“But he is not a Jack, he is a 'patio plant,'” he spits twanging the elastic of the label.
“He's a patio plant too. A plant can be more than one thing. Just like you! You're masculine, a scholar, a chanters, a lyricist, an American, a fleet of foot, a Brit, a feline friend, a chocolate connoisseur, a jester, lots of different things all at the same time, all rolled up into one little boy.” I stop my brief list. I wonder if he can translate all those terms. Should I have used simpler language? I wait for him to process. Why do I keep doing that? Using too many words?
“I not little,” he asserts after a brief pause.
“True, you’re quite big now.” I wait a bit longer….reminding myself of the discrepancy between his receptive and expressive language skills. [translation = understands what comes in but can’t necessarily come out with the right words]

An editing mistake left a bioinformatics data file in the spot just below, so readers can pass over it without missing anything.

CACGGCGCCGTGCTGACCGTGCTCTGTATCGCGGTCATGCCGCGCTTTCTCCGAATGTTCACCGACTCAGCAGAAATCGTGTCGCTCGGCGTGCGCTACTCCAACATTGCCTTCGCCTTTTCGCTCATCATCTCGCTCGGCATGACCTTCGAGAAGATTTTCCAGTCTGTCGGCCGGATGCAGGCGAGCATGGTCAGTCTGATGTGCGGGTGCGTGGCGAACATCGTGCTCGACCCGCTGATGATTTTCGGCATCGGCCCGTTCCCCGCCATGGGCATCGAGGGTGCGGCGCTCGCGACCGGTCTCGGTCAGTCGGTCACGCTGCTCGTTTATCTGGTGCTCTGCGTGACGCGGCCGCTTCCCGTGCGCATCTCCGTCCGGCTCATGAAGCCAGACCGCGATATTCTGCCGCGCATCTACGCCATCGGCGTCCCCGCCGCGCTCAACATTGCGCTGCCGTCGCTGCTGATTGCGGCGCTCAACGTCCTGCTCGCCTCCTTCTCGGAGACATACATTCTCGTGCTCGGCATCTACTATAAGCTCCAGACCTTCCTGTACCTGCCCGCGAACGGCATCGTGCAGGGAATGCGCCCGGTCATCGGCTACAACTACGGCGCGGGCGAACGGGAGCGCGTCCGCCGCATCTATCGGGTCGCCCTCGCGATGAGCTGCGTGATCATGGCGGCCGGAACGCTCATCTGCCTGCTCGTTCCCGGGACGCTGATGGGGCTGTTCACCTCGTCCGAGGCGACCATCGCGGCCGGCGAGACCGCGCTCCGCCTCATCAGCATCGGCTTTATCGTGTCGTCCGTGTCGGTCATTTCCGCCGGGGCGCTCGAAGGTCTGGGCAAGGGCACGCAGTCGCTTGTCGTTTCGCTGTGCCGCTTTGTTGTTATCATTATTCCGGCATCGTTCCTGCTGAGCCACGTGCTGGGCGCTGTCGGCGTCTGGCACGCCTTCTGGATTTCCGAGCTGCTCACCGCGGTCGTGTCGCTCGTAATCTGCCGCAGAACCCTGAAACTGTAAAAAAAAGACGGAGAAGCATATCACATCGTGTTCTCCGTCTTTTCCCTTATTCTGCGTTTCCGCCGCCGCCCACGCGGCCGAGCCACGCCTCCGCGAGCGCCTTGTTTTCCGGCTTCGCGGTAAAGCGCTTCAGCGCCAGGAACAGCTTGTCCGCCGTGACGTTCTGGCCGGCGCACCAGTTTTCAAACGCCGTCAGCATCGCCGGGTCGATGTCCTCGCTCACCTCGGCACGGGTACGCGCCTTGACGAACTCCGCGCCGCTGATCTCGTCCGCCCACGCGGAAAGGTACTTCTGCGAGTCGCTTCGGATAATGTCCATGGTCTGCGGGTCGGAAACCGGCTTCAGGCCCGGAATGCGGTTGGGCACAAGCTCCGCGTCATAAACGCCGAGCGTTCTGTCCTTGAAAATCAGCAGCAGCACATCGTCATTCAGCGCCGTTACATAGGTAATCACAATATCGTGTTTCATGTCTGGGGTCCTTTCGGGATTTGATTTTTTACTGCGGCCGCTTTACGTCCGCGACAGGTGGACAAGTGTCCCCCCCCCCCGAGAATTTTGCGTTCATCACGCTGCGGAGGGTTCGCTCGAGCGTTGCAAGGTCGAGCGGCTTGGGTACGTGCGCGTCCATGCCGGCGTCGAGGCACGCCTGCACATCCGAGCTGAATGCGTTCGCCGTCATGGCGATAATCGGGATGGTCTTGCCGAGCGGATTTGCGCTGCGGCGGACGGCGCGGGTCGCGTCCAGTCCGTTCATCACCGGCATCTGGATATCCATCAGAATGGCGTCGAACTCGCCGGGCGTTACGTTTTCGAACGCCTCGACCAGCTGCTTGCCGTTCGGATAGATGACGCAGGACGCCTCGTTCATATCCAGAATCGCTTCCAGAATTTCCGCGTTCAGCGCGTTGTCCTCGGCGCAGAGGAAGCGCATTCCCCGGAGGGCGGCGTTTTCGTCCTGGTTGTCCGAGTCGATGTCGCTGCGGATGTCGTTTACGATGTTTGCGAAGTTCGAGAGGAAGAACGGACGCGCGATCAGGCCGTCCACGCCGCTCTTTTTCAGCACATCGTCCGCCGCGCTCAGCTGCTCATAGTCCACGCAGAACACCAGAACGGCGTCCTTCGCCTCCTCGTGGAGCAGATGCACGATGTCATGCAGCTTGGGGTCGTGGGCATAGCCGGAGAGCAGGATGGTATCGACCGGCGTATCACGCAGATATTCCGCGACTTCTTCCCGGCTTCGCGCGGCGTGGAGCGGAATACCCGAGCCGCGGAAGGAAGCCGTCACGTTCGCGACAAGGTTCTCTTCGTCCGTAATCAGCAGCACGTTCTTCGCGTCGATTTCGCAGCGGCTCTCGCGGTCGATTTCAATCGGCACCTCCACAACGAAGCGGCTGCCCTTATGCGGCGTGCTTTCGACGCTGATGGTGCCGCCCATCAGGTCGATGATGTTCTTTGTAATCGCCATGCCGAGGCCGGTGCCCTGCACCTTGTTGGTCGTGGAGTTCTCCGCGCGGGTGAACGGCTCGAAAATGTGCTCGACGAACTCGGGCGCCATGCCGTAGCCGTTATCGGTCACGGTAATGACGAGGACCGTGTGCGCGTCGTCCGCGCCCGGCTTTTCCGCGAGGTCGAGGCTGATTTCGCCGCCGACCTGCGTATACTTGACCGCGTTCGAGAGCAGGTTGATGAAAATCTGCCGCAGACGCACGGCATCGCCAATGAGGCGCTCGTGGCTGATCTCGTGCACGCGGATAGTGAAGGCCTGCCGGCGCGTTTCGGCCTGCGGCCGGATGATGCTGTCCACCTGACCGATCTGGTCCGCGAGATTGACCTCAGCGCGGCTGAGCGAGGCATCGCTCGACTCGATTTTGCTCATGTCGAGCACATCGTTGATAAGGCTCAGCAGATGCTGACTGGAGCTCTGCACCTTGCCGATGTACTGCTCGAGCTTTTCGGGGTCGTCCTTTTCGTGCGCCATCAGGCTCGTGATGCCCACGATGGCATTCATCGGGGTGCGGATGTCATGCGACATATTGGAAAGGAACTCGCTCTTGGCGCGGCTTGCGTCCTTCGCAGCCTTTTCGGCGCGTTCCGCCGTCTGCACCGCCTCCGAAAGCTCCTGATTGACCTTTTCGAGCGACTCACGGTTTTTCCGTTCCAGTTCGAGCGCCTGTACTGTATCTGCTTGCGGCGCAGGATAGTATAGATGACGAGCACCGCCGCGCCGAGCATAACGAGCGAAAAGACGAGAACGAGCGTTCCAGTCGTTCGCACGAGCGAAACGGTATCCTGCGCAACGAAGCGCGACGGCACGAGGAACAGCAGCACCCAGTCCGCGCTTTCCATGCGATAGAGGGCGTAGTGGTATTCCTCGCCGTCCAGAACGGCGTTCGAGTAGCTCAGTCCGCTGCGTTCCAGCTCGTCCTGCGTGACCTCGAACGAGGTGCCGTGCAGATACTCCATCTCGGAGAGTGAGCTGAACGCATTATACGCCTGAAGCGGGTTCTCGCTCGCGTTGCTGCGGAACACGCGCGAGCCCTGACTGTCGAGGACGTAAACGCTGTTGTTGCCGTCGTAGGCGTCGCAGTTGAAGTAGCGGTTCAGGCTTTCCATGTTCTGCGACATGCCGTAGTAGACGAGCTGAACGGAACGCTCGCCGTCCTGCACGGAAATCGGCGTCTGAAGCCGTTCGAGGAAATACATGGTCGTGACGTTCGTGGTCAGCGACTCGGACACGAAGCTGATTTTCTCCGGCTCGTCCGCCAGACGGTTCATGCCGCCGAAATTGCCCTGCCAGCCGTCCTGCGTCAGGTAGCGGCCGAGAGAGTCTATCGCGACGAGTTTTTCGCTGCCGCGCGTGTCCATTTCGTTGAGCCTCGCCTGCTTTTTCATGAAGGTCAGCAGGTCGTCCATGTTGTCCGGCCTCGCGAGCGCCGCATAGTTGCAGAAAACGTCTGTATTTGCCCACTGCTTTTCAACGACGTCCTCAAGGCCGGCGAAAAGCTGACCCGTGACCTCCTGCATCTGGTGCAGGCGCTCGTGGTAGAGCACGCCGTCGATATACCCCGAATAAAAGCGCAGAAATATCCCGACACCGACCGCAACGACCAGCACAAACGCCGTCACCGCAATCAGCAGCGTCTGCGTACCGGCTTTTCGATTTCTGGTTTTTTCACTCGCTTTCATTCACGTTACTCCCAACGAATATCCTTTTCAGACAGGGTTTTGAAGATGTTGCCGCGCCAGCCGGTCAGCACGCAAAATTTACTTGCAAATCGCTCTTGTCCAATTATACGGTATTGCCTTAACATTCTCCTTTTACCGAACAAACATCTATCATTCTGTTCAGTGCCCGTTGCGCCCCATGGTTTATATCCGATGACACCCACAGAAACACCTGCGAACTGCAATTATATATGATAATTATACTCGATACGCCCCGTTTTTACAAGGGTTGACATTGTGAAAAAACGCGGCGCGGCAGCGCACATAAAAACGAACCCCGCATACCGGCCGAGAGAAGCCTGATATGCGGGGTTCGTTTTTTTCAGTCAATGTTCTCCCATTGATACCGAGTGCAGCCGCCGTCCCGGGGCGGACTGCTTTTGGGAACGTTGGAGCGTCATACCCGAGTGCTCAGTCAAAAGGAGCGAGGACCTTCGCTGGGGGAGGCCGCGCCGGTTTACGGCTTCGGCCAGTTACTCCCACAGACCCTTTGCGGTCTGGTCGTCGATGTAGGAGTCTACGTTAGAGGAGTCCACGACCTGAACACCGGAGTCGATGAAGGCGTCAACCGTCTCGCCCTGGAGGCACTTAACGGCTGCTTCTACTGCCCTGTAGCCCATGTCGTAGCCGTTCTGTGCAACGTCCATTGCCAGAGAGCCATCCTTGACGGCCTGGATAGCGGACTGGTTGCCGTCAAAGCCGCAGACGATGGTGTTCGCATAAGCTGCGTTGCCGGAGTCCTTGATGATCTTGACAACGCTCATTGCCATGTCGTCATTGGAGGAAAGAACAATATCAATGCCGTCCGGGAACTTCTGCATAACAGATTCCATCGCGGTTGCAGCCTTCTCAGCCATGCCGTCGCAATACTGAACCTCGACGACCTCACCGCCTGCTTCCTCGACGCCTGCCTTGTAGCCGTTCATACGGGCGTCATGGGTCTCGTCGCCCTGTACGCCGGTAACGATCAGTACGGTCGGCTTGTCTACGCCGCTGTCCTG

“What it is ……'a Brit'?” [translation = oh no, tragedy!]

We will be in England in less than three weeks. Pass me the Globe!

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If’s, when’s and maybe’s?

“I’m just saying ‘if’ at the moment. We’ll have to see.”
“Oh but please, please, pleeeeeeeeez?”
“We’ve not decided yet, Daddy and I have some more, er, talking to do.”
“O.k. so when we get the dog…”
“Not ‘when,’ ‘if’ dear…”
“O.k. so if we get a dog, what shall we call her? I like Shyler or Piri or Nelly or.. ooo there’s so many to choose from. It’s going to be so great, I’m gonna love her soooo much! I’ve wanted a dog like now foreverrrrr.”
“What about you dear?”
“Er? He is a boy? He is a girl? What he is? Um, I dont know, we can call him ‘dog’ coz he is.”
“Right. What about you dear?”
“I call it ‘wolf!'”